WITH pre-need companies again under intense public scrutiny, Thomasians holding on to practically worthless education plans are reiterating their appeal for the government to help them recover their investments.

Meilin Hong, a senior Medical Technology student, said that it was hard to accept that the educational plan her parents bought from the College Assurance Plan (CAP) 20 years ago could not be used to pay her tuition.

Hong, who enrolled in UST in 2005, was among the first CAP “scholars” to find out that their pre-need firm had sunk into deep financial trouble.

“When I was in first year, CAP was still able to give us P11, 000. However, they made it clear to us that the money we received was also the last that we could get from them,” Hong said.

CAP and other pre-need companies like Pacific Plans, Platinum Plans, Capitol Plans, The Professional Group (TPG), and Asian Diamond Plans closed shop one by one at the height of the local pre-need industry’s troubles five years ago. Last year, the Legacy pre-need group of businessman and small-town mayor Celso de los Angeles went bankrupt, and stands accused of running a pyramid scam.

These pre-need companies have more than one million educational plan holders – CAP with 940,603, Pacific Plans with 34,000, Platinum Plans with 20,000, and TPG with 130,000.

The CAP management refused to disclose the number of clients in the University.

The failure of pre-need firms had been traced to the so-called open-ended or “traditional” educational plans they had originally marketed to parents. Such plans carried a guarantee of paying the full tuition whatever the amount was.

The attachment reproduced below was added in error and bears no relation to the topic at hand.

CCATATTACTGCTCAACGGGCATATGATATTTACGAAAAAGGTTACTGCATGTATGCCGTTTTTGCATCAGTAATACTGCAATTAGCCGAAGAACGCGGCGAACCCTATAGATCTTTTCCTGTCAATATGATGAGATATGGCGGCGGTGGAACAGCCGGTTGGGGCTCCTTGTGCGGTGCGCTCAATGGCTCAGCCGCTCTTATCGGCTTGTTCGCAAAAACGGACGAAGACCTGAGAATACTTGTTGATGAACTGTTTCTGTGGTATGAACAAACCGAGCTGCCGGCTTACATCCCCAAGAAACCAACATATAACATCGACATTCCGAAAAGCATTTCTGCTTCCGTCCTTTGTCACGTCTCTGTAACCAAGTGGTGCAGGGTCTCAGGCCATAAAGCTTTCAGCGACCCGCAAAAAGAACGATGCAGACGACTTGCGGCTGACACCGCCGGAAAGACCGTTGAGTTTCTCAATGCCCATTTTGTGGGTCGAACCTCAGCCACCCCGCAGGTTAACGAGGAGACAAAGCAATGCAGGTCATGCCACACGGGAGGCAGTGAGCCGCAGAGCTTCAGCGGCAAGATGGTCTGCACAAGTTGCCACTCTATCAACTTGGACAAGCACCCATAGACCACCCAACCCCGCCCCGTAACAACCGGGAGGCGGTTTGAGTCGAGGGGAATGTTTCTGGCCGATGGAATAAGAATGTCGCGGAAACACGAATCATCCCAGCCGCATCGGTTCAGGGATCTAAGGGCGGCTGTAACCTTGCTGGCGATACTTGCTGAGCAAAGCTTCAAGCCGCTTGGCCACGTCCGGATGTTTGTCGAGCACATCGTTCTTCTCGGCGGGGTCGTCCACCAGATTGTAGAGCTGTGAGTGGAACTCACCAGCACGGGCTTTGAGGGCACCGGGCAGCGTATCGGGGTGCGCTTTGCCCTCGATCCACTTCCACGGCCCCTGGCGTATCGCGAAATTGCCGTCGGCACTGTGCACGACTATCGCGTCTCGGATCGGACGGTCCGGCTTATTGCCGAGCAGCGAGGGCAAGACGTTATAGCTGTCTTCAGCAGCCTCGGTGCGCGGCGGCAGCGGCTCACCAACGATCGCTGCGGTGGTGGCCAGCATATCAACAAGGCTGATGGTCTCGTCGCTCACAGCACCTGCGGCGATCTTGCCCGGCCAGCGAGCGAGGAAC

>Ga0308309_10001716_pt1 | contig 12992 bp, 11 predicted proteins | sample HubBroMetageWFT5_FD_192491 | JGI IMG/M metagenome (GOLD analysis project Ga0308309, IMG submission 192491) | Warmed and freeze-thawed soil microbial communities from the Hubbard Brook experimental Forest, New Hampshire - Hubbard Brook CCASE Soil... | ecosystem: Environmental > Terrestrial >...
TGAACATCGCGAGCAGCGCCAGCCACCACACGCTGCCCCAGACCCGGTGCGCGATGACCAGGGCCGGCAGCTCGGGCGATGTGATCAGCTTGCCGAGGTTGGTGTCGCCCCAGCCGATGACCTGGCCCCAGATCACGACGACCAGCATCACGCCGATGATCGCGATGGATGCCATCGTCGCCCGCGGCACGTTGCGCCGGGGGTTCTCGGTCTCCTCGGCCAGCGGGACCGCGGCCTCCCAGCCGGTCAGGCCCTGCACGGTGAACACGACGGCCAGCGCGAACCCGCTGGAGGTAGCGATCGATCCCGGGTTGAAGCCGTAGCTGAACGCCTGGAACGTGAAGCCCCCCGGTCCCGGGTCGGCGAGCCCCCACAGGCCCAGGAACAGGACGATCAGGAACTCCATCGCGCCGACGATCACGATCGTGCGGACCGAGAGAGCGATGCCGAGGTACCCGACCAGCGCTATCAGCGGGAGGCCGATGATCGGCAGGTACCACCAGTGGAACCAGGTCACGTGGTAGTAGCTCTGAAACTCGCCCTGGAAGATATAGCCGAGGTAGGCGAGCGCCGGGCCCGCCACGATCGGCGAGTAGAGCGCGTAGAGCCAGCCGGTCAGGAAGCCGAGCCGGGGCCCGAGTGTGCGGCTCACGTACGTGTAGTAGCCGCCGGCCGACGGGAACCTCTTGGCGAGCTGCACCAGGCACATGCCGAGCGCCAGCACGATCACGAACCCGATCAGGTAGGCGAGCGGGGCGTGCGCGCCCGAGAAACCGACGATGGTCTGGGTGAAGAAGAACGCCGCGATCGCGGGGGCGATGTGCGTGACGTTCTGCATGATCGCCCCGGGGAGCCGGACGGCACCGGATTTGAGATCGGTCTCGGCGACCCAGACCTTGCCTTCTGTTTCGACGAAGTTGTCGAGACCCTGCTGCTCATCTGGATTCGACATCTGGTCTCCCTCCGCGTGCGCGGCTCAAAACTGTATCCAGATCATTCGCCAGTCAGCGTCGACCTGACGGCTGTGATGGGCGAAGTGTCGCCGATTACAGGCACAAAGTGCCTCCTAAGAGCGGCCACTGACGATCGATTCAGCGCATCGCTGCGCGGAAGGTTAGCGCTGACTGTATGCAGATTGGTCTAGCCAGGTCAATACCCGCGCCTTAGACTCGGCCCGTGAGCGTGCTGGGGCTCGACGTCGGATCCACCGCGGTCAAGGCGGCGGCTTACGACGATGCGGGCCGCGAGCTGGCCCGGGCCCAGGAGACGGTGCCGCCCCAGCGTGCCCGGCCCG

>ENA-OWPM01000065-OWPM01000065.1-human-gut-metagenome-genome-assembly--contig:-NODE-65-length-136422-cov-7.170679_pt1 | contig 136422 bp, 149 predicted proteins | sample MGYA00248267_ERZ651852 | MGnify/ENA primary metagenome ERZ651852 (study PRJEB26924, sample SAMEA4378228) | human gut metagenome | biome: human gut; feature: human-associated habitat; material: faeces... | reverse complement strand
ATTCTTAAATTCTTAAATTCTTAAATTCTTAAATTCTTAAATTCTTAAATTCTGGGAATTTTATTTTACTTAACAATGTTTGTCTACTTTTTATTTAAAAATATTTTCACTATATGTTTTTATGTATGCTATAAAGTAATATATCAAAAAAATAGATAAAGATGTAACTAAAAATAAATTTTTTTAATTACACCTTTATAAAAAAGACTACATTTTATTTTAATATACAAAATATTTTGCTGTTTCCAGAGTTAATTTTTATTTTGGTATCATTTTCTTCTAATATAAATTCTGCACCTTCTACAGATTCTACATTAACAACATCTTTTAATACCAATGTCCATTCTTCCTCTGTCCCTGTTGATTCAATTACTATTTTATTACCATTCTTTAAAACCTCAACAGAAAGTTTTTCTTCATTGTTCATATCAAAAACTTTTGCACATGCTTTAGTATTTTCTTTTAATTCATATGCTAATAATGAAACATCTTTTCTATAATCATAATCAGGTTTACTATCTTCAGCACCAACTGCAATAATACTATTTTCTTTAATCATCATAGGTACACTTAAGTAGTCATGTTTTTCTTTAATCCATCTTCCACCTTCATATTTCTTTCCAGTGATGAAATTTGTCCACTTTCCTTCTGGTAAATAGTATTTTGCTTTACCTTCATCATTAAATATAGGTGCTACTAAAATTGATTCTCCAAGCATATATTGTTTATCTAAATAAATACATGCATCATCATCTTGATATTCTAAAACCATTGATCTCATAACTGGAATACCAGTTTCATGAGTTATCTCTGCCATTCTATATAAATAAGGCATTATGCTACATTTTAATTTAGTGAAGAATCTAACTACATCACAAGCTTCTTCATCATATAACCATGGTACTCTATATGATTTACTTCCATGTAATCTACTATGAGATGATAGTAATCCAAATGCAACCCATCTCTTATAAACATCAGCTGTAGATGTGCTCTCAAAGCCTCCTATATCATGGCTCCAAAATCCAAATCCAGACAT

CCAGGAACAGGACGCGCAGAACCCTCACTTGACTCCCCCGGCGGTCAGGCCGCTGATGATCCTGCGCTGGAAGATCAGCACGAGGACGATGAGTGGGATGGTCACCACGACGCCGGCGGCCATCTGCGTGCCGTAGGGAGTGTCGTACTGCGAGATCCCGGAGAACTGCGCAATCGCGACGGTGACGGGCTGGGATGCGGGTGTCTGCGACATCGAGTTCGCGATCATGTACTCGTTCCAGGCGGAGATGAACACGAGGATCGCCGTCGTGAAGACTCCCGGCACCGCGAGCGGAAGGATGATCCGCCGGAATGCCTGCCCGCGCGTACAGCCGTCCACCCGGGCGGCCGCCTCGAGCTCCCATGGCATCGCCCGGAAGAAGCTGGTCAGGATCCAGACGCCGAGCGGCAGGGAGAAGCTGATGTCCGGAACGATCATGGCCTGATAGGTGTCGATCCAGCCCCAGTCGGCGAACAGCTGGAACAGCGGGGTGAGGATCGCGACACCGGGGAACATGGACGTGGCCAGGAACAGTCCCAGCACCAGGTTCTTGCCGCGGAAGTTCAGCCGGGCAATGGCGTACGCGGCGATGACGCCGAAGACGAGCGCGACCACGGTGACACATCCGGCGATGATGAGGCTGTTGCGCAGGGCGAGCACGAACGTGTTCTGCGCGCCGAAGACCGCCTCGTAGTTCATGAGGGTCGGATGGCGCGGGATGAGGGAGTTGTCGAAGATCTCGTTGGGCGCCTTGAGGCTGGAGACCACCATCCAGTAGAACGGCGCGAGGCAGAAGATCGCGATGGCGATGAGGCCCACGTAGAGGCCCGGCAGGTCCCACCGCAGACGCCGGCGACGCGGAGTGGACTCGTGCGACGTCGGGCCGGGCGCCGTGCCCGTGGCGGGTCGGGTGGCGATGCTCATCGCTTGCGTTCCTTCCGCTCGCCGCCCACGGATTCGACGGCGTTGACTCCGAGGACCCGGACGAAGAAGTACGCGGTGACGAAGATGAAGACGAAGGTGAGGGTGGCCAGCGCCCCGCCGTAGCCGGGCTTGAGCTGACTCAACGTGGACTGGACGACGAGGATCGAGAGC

But pre-need firms did not forsee huge increases in tuition and failed to make the necessary investments to cover these obligations. As pre-need firms’ trust funds began to dwindle, the Securities and Exchange Commission (SEC) ordered a ban on traditional plans in 2002.

A child’s memories

Ma. Irene Calingo, mother of an incoming Nursing sophomore, was also unable to claim the full amount of her daughter’s educational plan from Pacific Plans, which has been sold by the Yuchengco family to an investment banker.

“We bought the educational plan package for elementary and high school for my two daughters,” Calingo told the Varsitarian.

Her oldest daughter, now a senior Psychology student, was able to use the educational plan in elementary and high school.

But, her youngest daughter, Mara, was only able to use it up to her sophomore year in high school.

Pacific Plans gave them money in 2006 and told them that they would no longer be able to pay the full amount of the plan, she said.

“As a parent, it is really irritating that after I worked hard in investing for my daughters’ educational plans, the pre-need company that should be sustaining the funds for the tuition and other fees had failed to do so,” Calingo said.

Plan holders’ unity

PEP (Parents Enabling Parents) Coaltion president Philip Piccio, a UST alumnus, advised plan holders to stand up and fight for their rights.

The group, composed of plan holders of Pacific Plans, is opposed to the company’s rehabilitation plan being studied by the courts.

“The government failed to act as a regulator. The government was not able to comply with their obligations to the plan holders by not being reactive to our situation,” Piccio told the Varsitarian.

The court proceedings have allowed Pacific Plans to discontinue the payment of tuition to traditional and open-ended plan holders.